Only three months removed from supercharged, nationalized elections, Georgia candidates are already lining up to run for statewide office, the U.S. Senate and congressional seats in 2022, seeking a head start in what will be another tumultuous political season in one of the nation’s premier battleground states.
The race will likely be topped by a rematch between Gov. Brian Kemp and Stacey Abrams, the titans of the state Republican and Democratic parties, and a still-developing field of GOP candidates angling to challenge newly elected U.S. Sen. Raphael Warnock.
Some elected officials have already announced plans to give up their seats to run for statewide offices, causing a domino effect by leaving open their posts for a new crop of candidates. And others are setting the stage for congressional bids, even though the boundaries of the districts won’t be clear until the end of the year.
Fundraisers and rallies are being planned a year before the next primary, and the quiet maneuvering is well underway from candidates, operatives and activists. The fight over Georgia’s new election law has injected energy into the races, solidifying Kemp’s standing with some conservatives while also giving Democrats new motivation to flood the ballot boxes.
It’s all part of what is quickly becoming a seemingly nonstop campaign season in the country’s newest swing state as Democrats try to build on their upset wins in November and January to capture other statewide seats that have eluded them for more than a decade.
“Georgia was the center of the political universe in the last cycle, and we just might be the center of the political universe this cycle,” veteran GOP strategist Chip Lake said. “Whether we want to be or not.”
The lion’s share of attention will go to Kemp’s quest for a second term, one that seemed destined for a repeat matchup against Abrams from the moment she ended her campaign in November 2018 without conceding defeat.
But while he’s happily become the archnemesis of the left, Kemp could hardly have imagined the deep troubles he would face within his own party when he resisted then-President Donald Trump’s demands to overturn the state’s election results.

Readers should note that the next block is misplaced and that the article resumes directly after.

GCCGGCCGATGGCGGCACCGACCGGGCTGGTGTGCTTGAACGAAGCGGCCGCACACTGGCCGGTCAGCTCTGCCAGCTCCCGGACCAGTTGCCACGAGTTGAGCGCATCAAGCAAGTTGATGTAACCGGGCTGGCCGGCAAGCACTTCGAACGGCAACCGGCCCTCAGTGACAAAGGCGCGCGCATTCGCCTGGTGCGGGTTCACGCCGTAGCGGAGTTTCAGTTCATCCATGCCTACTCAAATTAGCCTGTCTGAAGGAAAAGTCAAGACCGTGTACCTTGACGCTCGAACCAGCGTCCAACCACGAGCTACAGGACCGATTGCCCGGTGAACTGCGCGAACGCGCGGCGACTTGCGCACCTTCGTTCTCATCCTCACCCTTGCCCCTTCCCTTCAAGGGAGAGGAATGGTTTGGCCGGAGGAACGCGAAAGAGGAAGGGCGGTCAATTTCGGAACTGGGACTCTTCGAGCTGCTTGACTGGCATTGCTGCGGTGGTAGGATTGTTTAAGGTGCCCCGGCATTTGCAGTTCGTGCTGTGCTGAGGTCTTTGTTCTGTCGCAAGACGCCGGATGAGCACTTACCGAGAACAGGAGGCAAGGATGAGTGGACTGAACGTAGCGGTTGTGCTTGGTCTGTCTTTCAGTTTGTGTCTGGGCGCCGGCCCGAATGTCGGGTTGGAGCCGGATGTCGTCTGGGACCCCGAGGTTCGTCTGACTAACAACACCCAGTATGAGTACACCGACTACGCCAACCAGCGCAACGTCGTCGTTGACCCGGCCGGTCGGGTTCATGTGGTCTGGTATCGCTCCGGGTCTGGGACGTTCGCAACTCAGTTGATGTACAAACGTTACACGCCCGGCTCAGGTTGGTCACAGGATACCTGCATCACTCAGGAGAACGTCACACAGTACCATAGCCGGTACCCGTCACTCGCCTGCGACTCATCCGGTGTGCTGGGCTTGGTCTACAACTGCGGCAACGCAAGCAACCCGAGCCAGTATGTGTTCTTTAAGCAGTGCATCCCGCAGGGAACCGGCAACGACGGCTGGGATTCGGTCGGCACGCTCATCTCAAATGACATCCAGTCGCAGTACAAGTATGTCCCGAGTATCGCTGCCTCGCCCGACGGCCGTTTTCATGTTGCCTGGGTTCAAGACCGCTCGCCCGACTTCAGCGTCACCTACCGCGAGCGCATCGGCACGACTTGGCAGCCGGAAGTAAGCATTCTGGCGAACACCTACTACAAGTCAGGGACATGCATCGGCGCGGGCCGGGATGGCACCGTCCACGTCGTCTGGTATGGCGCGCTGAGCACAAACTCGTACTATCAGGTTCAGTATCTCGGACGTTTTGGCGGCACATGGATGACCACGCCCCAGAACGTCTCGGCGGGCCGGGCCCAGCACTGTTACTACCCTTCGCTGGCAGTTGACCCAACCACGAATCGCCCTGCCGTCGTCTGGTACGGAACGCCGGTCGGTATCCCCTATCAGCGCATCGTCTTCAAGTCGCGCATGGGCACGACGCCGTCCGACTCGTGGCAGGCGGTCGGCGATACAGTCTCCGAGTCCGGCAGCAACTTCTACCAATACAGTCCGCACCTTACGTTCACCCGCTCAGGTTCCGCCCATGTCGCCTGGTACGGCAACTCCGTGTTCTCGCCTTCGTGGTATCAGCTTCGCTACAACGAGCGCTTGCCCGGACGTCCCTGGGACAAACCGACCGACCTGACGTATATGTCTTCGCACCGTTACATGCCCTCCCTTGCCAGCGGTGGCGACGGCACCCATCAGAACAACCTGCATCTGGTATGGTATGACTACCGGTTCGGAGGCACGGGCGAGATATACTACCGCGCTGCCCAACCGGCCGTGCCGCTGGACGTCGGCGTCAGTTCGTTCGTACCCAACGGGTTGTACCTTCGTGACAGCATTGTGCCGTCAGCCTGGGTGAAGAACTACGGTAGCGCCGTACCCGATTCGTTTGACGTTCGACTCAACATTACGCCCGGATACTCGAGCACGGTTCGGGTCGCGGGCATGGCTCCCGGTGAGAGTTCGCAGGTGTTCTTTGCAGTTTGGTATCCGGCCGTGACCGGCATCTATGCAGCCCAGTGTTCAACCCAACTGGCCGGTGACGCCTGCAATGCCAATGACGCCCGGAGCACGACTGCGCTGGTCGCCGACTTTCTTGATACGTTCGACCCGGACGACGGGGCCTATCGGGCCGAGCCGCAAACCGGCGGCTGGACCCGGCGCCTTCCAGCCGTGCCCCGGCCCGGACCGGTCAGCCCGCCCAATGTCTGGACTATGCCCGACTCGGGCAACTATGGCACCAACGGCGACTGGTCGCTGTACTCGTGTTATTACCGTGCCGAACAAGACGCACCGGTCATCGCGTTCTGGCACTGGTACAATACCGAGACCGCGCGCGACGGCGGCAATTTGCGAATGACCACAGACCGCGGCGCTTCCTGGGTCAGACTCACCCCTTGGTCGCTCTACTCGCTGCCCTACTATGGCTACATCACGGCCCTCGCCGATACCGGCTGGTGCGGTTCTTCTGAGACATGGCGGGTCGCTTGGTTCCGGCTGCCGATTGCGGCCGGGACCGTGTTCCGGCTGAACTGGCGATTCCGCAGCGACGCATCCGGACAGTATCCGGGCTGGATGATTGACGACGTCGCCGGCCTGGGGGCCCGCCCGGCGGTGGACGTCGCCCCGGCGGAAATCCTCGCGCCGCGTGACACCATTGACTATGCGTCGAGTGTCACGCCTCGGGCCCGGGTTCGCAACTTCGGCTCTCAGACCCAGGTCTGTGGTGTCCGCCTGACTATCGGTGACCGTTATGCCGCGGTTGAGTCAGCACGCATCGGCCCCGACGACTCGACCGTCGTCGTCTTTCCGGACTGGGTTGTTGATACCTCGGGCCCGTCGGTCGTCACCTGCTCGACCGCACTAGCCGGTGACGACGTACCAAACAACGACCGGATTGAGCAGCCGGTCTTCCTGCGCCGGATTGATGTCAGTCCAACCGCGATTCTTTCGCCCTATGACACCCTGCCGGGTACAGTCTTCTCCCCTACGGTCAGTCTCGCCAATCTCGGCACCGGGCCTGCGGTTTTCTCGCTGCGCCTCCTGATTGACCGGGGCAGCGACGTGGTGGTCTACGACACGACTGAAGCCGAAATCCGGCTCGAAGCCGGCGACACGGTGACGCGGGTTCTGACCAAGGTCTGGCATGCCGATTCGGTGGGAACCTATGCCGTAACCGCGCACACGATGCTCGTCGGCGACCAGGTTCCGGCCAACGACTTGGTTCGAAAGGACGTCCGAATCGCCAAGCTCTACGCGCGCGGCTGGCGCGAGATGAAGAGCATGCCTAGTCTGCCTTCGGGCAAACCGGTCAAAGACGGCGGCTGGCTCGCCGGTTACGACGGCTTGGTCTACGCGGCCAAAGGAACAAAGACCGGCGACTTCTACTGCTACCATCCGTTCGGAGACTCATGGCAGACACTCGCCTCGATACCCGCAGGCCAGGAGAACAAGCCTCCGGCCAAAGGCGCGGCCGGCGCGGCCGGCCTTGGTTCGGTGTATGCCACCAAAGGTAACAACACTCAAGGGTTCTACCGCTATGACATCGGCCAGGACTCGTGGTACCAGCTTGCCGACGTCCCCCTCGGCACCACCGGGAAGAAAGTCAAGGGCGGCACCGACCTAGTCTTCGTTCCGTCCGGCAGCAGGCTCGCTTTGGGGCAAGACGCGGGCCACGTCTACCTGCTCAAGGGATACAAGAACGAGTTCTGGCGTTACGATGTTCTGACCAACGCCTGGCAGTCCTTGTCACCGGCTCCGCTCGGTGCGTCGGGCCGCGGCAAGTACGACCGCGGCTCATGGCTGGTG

The far-ranging election measure that Kemp signed into law last month has allowed him to win back some Republicans incensed that major corporations and Major League Baseball have opposed new restrictions to voting in the overhaul.
While Trump still isn’t placated — he said the governor should have taken far more drastic steps to curtail the ability to vote — Republicans have rallied around the measure and internal polls show Kemp’s approval rating with conservatives ticking northward again.
He still faces a potentially formidable primary challenger — state Sen. Burt Jones, a wealthy Middle Georgia oil executive, is the most prominent Republican weighing a run — but the governor’s critics and allies agree that his footing has significantly improved from just a month ago.
Credit: Steve Schaefer
Credit: Steve Schaefer
“Thanks to MLB, the likelihood of a successful primary challenge to Gov. Kemp just went from unlikely to unthinkable,” said Scott Johnson, a veteran Republican activist and Kemp supporter who was runner-up to lead the Georgia GOP in 2019.
Abrams hasn’t yet announced another campaign, though state Democrats widely expect her to launch her bid by year’s end. Since her defeat, her national profile has only grown and she’s built a constellation of influential groups to promote voting rights and her agenda.
And unlike her last campaign, when she faced a credible challenger, Abrams is unlikely to draw a formidable rival from within her party. Just as the election law has galvanized Republicans, it is having a mirror effect that’s energizing Democrats aiming to build on upset victories in November and January.
“It’s a desperate attempt for Republicans to hold on to power, and it’s going to backfire,” said John Jackson, the chair of DeKalb County Democrats. “All they’ve done is just increased Democratic momentum, money and energy in Georgia.”
The other marquee race involves Warnock, arguably the nation’s most vulnerable Senate Democrat in next year’s election. An array of Republicans is considering a challenge, though to the surprise of many GOP activists, no big name figure has yet entered the race.